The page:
I think there is some evidence of that. In my Stroud Short Stories experience, audiences love to be amused, to laugh. But there is a paucity of genuinely witty/ironic stories, especially ones which are also poignant or meaningful. It’s really challenging to write in that way. I’m not sure that such stories are always sufficiently appreciated by publishers or competitions. So hats off here to the Momaya Press Annual Short Story Competition, who, last year, gave first prize to my short story about a masturbating monkey. It can’t have been an easy decision for them.
You’re the organiser of Stroud Short Stories – what can you tell us about this?
It is the aim of Stroud Short Stories to showcase and promote the work of local authors. SSS is a twice yearly (spring/autumn) non-profit making event in which writers read their work to a large and appreciative audience. Authors send me their stories, and I (and a fellow judge) choose ten to be read. The event is extremely popular – a packed room of 70/80 people – sells out every time. The quality and quantity of submissions is amazing. It started in 2011. I took it over in January 2014, and take my responsibility very seriously. It’s very demanding of my time and energy but really worth it. I truly love it. At present we accept short story submissions from Gloucestershire and South Gloucestershire authors. Our next event will be in autumn 2015. We have an anthology out which you can read here.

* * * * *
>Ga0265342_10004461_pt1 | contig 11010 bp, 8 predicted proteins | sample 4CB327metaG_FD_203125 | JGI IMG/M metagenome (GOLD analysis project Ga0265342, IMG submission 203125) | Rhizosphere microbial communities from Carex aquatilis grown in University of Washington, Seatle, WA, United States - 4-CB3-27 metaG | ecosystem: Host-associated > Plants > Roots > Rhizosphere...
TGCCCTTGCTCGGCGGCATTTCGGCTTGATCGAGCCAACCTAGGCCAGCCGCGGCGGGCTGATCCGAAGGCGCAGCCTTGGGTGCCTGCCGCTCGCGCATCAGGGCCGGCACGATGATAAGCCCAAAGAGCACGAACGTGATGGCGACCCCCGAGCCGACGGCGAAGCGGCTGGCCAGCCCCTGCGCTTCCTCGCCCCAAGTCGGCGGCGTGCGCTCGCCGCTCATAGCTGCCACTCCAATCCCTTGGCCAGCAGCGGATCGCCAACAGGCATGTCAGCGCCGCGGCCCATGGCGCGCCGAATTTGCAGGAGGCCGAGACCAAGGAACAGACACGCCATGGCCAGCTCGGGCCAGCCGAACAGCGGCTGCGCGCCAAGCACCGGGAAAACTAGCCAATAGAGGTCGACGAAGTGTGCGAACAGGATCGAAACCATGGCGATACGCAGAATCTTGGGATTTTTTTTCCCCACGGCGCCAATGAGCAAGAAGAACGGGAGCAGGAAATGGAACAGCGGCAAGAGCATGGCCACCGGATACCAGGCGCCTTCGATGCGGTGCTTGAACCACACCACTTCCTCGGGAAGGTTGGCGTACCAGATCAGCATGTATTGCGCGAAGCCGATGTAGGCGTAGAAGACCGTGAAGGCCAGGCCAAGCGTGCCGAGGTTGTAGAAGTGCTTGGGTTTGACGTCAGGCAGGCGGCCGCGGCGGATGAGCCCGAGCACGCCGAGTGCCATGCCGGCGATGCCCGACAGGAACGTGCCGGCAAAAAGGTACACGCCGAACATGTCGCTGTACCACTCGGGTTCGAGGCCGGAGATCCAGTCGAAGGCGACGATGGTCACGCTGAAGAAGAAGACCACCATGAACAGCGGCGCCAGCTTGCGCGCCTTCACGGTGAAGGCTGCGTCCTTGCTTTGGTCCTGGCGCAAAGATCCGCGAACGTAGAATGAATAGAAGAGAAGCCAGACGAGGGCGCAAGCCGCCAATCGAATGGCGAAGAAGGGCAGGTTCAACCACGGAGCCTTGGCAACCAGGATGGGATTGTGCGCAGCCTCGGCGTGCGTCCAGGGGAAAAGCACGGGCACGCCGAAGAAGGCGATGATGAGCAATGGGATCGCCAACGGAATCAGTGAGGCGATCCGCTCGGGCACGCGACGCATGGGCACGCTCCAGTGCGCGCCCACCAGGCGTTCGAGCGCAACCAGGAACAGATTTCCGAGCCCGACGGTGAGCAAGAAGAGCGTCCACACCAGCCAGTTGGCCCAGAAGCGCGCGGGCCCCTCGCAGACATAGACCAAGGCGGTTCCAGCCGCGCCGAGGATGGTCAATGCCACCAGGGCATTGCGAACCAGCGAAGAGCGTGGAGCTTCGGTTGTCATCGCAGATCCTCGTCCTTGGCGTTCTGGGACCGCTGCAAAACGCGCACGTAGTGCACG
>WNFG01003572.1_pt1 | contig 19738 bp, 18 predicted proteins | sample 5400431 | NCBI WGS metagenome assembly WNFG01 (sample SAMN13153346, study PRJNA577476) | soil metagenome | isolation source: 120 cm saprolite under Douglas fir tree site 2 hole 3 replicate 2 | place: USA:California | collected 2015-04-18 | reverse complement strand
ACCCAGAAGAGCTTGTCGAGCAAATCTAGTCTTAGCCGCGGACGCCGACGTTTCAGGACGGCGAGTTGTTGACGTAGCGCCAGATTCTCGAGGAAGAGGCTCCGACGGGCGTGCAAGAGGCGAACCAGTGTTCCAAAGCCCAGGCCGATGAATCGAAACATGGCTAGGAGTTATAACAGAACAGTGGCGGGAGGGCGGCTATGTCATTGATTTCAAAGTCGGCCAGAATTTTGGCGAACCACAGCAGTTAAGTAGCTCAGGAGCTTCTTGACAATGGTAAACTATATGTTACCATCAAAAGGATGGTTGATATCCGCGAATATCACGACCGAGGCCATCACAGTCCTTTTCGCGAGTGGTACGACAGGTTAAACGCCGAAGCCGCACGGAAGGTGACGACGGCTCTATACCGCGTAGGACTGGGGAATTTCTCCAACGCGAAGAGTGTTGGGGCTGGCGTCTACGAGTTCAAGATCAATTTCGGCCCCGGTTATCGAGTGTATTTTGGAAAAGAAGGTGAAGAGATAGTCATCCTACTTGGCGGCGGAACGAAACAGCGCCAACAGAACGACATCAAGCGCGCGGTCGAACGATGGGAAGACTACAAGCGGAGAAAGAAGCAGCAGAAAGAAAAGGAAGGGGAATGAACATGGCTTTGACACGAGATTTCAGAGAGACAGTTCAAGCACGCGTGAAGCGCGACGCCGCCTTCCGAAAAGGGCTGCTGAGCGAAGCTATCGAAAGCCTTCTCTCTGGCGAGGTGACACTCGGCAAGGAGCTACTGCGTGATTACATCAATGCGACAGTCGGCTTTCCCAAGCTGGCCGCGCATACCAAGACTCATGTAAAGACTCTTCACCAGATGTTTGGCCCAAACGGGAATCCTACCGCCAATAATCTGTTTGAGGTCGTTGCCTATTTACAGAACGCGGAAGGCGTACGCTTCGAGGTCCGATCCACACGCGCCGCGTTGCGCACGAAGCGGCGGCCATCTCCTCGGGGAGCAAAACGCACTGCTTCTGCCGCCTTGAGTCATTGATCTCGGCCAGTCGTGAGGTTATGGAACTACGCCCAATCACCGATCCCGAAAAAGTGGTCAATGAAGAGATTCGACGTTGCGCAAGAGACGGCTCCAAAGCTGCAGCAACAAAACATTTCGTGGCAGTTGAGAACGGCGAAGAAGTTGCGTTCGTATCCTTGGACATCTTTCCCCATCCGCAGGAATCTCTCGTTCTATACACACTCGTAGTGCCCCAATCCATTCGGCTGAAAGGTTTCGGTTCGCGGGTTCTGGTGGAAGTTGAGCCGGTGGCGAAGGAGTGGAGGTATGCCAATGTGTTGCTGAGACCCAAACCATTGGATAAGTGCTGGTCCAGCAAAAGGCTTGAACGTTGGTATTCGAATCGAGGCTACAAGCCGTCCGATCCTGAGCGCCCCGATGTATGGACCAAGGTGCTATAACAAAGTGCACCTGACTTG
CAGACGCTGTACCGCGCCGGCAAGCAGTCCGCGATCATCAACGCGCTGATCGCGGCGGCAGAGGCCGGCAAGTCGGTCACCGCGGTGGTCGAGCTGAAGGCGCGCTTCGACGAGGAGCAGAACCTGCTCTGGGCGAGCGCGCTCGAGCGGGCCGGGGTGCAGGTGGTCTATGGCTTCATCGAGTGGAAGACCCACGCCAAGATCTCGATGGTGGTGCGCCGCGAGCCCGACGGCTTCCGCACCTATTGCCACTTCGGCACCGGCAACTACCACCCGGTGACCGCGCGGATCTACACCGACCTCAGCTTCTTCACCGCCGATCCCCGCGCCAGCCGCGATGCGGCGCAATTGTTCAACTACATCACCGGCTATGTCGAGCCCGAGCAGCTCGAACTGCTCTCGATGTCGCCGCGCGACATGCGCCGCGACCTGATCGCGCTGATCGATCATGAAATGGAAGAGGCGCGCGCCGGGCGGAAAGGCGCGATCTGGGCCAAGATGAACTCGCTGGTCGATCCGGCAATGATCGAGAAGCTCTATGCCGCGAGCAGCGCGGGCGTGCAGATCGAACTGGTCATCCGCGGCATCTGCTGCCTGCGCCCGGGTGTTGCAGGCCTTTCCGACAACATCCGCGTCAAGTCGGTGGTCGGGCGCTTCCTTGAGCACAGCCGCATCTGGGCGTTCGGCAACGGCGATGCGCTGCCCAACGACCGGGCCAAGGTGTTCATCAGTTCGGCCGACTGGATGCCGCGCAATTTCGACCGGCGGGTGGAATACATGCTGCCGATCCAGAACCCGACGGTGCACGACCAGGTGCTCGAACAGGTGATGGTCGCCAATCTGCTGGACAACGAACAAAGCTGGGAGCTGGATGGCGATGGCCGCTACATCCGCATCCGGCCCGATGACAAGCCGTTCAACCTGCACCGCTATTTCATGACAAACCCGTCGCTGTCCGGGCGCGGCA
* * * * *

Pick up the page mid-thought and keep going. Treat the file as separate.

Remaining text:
What are you looking for in short stories when you judge submissions to Stroud Short Stories?